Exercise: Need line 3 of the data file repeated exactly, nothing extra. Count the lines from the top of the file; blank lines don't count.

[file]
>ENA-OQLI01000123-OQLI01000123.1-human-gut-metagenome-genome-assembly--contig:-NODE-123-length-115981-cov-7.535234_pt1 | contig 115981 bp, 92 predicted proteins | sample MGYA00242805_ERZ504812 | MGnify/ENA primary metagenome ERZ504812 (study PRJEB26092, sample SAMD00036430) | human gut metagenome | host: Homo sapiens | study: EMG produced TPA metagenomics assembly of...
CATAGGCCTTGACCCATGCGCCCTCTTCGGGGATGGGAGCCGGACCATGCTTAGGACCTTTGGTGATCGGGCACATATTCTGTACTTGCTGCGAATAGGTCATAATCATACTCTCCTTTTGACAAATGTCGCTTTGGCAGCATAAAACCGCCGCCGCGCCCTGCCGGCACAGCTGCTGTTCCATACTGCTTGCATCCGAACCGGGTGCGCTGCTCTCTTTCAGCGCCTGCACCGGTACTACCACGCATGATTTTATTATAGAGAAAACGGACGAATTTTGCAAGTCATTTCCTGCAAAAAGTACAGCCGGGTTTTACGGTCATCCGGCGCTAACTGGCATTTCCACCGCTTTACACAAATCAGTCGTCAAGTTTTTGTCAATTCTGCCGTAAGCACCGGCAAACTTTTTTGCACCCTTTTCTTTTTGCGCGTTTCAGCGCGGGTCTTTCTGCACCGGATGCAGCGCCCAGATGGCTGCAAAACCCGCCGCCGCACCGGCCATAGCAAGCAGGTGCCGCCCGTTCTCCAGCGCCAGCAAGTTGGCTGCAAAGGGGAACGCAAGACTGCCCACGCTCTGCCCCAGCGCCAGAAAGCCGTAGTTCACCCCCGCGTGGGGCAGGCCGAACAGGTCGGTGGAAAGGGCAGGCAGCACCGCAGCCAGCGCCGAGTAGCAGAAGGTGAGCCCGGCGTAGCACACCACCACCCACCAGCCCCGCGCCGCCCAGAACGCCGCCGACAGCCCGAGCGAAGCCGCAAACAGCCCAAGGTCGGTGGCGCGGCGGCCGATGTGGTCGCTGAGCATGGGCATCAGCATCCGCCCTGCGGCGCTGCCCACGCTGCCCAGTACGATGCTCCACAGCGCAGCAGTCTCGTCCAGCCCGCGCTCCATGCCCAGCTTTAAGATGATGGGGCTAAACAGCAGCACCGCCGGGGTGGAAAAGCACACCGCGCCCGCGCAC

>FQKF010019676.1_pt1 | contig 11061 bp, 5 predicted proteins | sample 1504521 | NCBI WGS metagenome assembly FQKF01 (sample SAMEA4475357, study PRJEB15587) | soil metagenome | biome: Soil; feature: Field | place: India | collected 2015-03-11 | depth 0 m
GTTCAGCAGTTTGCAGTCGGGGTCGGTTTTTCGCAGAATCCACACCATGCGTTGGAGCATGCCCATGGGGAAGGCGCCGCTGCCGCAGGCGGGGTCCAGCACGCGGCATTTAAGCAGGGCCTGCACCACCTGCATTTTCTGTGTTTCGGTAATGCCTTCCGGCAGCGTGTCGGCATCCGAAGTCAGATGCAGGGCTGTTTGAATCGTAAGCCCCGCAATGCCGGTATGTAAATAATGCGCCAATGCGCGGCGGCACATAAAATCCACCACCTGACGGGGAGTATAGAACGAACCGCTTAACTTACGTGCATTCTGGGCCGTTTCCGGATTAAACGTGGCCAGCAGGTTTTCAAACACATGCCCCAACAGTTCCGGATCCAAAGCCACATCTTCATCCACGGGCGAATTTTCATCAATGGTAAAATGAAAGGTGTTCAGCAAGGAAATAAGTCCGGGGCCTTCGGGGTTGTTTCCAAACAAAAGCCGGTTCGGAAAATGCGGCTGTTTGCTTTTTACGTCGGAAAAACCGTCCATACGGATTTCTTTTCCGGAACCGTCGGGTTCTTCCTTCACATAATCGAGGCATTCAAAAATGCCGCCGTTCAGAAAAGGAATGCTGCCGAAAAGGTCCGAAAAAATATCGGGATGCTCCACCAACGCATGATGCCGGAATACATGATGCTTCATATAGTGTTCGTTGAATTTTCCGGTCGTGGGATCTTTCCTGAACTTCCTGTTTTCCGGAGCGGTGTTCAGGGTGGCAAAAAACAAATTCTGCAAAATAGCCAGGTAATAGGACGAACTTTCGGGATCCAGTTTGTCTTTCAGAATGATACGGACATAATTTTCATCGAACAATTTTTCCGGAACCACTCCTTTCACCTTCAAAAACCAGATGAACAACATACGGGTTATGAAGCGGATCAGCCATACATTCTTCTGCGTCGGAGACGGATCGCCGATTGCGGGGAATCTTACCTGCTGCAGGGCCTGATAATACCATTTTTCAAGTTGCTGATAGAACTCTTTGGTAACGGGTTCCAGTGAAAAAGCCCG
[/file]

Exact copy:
>FQKF010019676.1_pt1 | contig 11061 bp, 5 predicted proteins | sample 1504521 | NCBI WGS metagenome assembly FQKF01 (sample SAMEA4475357, study PRJEB15587) | soil metagenome | biome: Soil; feature: Field | place: India | collected 2015-03-11 | depth 0 m